A small medical ventilator firm has hit out at the apparent special treatment given to the engineering firm Dyson on tax, after it was left unable to sell more than 100 devices built at the request of the health secretary, Matt Hancock.
The Lancashire-based NorVap started building ventilators at the onset of the Covid pandemic in mid-March 2020, after the government called on British industry to join a “ventilator challenge” to help the NHS treat a flood of Covid-19 patients.
Hancock told firms: “If you produce a ventilator, we will buy it. No number is too high.”
As it became clear that far fewer machines would be needed than first thought, the government changed its requirements, meaning NorVap’s model was no longer deemed suitable.
The company, an experienced ventilator manufacturer based in Barrowford, says it has willing buyers overseas, including foreign governments such as Mexico, which has been wrestling with soaring case numbers.
But it cannot export unless the machines have approval for use from a UK-approved standards body, via a process that can take 12 months or more without emergency regulatory approvals that are no longer available now that the crisis has abated.
NorVap’s managing director, Elisabeth Johnston-Hale, said the company wanted help to secure the clearance required to begin exporting, comparing NorVap’s struggle with the apparent ease with which Sir James Dyson secured tax relief from Boris Johnson.
“They said if you produce a ventilator, we will buy it,” Johnston-Hale said.
“The government has every right to change its mind and we understand why. But when you see that communication between the prime minister and Dyson you do begin to realise quite how much who you are matters and not what you do.”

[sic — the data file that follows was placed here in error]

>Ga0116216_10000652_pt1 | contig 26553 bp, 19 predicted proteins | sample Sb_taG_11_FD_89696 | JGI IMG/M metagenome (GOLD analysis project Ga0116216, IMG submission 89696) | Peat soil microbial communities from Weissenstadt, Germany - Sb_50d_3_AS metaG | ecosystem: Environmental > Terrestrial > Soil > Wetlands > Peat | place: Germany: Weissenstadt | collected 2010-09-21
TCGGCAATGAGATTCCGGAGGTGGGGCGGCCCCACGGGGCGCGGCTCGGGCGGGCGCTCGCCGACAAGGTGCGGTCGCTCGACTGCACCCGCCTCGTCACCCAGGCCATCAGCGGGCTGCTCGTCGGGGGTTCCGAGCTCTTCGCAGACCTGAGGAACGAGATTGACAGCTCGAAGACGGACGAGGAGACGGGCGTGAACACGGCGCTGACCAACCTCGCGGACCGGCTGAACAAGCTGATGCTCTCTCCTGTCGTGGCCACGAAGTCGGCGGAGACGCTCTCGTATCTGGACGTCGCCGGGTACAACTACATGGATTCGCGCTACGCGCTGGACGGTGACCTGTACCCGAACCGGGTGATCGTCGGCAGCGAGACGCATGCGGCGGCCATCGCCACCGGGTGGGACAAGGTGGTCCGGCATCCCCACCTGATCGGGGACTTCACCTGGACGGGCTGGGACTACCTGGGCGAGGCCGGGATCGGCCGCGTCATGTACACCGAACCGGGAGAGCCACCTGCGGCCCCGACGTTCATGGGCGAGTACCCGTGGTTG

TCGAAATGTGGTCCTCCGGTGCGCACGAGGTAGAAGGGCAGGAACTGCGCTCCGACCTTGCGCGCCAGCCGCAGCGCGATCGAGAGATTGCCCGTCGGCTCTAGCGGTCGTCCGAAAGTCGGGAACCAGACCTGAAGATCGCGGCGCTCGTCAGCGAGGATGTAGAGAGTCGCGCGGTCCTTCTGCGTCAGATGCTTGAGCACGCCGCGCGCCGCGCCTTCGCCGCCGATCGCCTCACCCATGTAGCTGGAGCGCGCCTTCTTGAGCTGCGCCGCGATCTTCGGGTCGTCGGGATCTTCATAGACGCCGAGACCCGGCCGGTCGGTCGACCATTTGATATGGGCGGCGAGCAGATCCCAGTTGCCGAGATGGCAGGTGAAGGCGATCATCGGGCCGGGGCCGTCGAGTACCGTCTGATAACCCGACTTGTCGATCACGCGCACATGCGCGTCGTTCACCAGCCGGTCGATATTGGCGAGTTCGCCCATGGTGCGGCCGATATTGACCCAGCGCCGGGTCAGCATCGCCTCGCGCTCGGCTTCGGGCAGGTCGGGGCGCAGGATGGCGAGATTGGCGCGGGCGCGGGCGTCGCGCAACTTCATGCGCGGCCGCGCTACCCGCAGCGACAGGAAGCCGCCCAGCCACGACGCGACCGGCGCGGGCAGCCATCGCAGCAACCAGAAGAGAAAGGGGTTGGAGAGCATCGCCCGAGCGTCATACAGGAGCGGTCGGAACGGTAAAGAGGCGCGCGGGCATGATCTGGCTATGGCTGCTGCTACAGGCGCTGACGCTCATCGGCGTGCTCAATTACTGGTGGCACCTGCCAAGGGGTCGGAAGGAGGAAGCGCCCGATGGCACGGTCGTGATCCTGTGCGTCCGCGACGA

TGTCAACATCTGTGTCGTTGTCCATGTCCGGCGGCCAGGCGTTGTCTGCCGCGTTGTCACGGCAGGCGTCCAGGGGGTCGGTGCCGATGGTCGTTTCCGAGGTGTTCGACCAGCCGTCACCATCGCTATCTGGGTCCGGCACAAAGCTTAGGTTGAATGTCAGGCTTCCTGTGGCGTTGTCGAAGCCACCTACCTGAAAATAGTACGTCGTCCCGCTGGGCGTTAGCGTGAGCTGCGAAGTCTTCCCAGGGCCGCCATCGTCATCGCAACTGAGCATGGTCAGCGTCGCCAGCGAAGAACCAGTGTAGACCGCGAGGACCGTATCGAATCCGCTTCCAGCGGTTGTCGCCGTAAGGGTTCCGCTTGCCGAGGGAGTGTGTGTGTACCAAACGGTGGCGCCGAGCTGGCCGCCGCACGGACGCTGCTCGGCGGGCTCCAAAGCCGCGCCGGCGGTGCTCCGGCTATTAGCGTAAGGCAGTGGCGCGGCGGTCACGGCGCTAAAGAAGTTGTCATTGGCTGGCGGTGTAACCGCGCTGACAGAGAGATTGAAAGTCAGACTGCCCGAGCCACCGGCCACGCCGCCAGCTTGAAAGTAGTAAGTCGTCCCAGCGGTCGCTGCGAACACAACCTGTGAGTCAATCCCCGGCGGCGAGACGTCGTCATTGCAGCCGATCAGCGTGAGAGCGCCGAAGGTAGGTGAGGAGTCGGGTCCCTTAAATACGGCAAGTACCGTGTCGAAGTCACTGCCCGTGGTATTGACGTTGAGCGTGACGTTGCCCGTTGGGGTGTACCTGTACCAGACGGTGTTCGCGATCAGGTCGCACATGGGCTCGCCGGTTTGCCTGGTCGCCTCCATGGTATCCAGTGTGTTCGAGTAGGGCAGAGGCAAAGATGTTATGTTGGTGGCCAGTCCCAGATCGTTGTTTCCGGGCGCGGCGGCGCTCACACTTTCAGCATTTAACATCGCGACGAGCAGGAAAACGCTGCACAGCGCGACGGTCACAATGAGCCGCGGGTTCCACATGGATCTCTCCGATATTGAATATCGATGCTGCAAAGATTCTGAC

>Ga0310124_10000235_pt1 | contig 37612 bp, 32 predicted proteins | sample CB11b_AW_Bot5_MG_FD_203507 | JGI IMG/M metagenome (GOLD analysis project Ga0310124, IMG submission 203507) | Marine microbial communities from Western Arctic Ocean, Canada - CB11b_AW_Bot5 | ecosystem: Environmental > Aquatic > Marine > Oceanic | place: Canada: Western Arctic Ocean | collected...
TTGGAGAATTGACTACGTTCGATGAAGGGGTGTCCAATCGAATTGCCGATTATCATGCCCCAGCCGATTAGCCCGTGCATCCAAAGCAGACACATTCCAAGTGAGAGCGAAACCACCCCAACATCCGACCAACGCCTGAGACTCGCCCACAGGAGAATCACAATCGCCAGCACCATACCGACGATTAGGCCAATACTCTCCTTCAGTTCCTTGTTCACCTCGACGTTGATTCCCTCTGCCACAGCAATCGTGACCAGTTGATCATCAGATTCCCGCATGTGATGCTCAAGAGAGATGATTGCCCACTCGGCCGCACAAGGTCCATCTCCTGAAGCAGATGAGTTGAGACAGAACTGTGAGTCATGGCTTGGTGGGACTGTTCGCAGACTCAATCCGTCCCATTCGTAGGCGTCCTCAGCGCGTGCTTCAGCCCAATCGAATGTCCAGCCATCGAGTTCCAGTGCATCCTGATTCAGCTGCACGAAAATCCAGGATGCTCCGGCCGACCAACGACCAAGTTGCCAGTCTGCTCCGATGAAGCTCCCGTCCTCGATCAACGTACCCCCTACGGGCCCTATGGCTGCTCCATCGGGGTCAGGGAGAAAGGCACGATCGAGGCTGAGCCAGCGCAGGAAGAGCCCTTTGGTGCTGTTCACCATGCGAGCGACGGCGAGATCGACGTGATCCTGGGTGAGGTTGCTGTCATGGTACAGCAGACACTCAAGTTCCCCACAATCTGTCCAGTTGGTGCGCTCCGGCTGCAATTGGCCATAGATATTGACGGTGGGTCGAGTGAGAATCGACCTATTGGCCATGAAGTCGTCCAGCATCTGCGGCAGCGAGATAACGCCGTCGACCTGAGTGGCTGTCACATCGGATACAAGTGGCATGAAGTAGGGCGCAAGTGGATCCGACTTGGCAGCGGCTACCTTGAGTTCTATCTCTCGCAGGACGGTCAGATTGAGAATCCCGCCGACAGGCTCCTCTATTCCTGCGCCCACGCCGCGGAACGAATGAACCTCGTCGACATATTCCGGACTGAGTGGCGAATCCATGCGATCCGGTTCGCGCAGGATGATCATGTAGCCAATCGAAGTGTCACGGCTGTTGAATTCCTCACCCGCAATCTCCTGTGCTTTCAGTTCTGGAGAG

Her comments refer to the emergence of texts from Johnson to James Dyson, assuring the billionaire inventor that he would “fix” it so that the firm’s employees would not pay extra tax if they came to the UK to make ventilators.
NorVap began production immediately after a call with the prime minister on 16 March, during which firms were urged to get going as soon as possible.
“Everyone was locked down but we were driving into work on deserted roads, doing 24-hour shifts, working on ventilators,” she said.
While NorVap’s model was based on an existing design that it already knew how to build, Dyson was inventing a protoype, known as the CoVent.
The CoVent was being considered for fast-track approval by the Medicines and Healthcare products Regulatory Agency (MHRA) when it became clear that thousands of machines were not required and the process was abandoned.
While the CoVent was ultimately also deemed surplus to requirements, with Dyson personally absorbing a £20m cost of development, NorVap said its machine had not been considered for fast-track approval and can no longer apply for it.
It has been left in the position of having to absorb the cost of building machines it cannot sell, a significant burden for a firm that is far smaller than Dyson, owned by Britain’s richest man.
“Dyson can get tax relief, but we could not even get the MHRA to look at our unit for approval,” Johnston-Hale said. “They are a household [vacuum cleaner] manufacturer. How is this possible?”
She said NorVap was not second-guessing the result of any regulatory approval process but believed it was suitable for treating Covid-19 patients and only wanted the opportunity to have it assessed.
At least 10 countries, mostly in the developing world, were ready to buy the machines if they were cleared in the UK, Johnston-Hale said.
The company has been reimbursed £31,200 for the work of directors and staff in the early days of the pandemic but the cost of developing the unsold machines is understood to be considerably more.
The government and the MHRA were approached for comment.